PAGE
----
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Students becoming scientists.

Mrs. Honeycutt places a cinderblock and dictionaries on top of 4 eggs.

Our students at Marshville are very fortunate to have teachers taking an active role in teaching them scientific facts and principles. In our first grade classes the students have been studying the properties of solids, liquids and gases. The students have learned attributes of each of them throughout the unit. In an effort to make the unit even more interesting, each day from Monday-Friday the students were able to witness a very interesting activity that was taught by one of the first grade teachers.
On Monday, Mrs. Honeycutt showed the students an experiment that amazed them all. She placed bottle caps on 4 eggs and then placed a very large cinderblock on top of the eggs. Believe it or not, the eggs did not break. She then placed several large dictionaries on top of the cinderblock and it still did not break.
On Tuesday, Mrs. Honeycutt preformed an activity where she placed powdered Alka-Seltzer and water inside of a small film canister. When an Alka-Seltzer and water are mixed, it creates a gas inside the container which causes the top to blow off like a rocket. Sadly, this experiment was not a success. It was okay that it did not work because the children were then able to use their scientific knowledge to hypothesize what went wrong.
On Wednesday, Mrs. Jarman did an experiment where she immersed a cup that had a piece of paper towel in the bottom into water. She was able to explain to the students why the paper towel did not get wet even though the cup went into the water. Mrs. Honeycutt also redid her experiment with the Alka-Seltzer and it worked. We concluded that the type of Alka-Seltzer makes a difference in whether the gas will be activated and how fast. On Tuesday, Mrs. Honeycutt used a powder Alka-Seltzer and on Wednesday, she used the solid tablet.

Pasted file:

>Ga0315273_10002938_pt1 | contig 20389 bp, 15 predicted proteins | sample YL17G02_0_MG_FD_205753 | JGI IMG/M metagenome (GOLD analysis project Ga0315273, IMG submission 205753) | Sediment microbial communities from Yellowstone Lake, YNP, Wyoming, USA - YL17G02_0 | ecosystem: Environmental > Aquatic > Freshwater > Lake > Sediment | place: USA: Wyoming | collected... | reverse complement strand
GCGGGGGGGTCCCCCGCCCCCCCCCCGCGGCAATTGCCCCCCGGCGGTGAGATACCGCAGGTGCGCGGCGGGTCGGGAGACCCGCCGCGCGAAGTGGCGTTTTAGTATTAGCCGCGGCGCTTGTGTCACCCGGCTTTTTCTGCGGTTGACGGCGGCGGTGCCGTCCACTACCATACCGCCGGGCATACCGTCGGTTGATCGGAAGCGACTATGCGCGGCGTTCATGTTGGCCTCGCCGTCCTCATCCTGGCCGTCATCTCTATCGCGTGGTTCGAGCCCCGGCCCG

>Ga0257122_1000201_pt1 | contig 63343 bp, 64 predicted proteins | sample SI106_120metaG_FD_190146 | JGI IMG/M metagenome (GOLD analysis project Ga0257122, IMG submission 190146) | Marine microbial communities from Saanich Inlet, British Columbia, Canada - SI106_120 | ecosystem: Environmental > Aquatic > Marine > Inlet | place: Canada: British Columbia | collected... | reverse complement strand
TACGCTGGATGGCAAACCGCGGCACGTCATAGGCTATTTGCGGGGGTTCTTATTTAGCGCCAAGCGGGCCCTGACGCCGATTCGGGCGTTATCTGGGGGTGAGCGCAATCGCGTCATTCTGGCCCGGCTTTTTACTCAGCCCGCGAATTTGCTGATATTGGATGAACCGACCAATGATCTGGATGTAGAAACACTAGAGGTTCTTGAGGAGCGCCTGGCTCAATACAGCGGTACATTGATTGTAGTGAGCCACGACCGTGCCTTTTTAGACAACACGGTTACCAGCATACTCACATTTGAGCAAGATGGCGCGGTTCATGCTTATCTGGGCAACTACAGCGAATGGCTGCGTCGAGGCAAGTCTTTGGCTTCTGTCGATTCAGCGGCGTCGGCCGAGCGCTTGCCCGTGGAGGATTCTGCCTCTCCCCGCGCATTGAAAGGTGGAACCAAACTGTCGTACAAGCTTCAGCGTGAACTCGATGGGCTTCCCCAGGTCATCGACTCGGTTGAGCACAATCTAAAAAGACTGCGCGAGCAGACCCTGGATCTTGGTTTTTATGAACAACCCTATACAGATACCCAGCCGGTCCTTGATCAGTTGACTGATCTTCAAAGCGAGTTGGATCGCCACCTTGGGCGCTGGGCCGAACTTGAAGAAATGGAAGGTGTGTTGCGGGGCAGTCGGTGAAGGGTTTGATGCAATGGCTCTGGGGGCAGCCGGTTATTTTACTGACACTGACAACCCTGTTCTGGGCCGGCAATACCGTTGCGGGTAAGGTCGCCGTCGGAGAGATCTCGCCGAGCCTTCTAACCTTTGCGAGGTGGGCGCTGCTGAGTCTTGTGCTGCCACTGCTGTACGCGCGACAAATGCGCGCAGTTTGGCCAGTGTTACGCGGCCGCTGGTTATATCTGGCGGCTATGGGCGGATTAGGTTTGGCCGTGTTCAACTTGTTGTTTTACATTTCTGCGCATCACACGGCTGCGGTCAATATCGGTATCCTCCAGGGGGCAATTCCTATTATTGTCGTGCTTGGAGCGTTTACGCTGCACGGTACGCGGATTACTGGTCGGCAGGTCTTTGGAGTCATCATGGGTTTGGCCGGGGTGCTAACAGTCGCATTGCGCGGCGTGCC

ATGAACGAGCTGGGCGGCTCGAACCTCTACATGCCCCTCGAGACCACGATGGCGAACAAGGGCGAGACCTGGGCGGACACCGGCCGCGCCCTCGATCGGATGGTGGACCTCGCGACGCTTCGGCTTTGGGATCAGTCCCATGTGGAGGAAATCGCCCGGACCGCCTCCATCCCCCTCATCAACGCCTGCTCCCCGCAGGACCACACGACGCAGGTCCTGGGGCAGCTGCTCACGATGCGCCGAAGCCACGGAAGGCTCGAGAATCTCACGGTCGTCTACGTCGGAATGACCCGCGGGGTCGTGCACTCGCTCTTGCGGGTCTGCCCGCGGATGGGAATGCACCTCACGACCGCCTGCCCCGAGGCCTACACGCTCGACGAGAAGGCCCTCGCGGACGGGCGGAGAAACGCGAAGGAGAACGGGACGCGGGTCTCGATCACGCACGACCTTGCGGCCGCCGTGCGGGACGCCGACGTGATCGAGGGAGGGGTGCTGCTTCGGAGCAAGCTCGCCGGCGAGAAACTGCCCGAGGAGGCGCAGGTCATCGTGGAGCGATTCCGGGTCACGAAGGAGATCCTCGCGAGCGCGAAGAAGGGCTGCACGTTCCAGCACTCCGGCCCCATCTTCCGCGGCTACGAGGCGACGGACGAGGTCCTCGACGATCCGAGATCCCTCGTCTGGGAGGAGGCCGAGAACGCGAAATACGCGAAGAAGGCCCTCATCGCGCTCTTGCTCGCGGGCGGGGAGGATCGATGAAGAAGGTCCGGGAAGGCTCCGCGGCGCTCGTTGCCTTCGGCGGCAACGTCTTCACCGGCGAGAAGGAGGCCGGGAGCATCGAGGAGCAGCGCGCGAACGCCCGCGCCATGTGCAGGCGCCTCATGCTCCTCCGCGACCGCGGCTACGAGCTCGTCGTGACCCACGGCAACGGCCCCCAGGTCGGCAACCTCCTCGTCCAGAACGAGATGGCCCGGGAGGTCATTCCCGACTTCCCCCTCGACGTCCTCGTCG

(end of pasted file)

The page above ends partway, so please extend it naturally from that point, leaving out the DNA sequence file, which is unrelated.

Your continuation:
On Thursday, Mrs. Fox did several experiments. She discussed the fact that two types of matter can’t be in the same place at the same time. She took two water bottles and sealed them together with hard clay. One bottle had water in it and the other was empty. She showed the students how the water would stay in its original container even when it is turned upside down. She also did an oil and water activity. Lastly she did a sink and float activity with several items with which the kids were familiar.
On Friday, Ms. Middleton talked to the students about mixing a solid and a liquid could generate a gas. A Winter Mint Mentos was placed in a liter of Coke, and boy what an explosion! The students were amazed at what happened. The Winter Mint Mentos activated the carbonation in the Coke and caused it to create a gas. The gas then had no place to go once it filled the bottle and caused a waterfall of Coke.
This was a great week for the kids. The students had an opportunity to make predictions and rethink several reasons why some experiments ended the way that they did. We had a blast!
 

Written by: Kimyada Middleton
Posted: Feb 24, 2012 by Kerri Edwards

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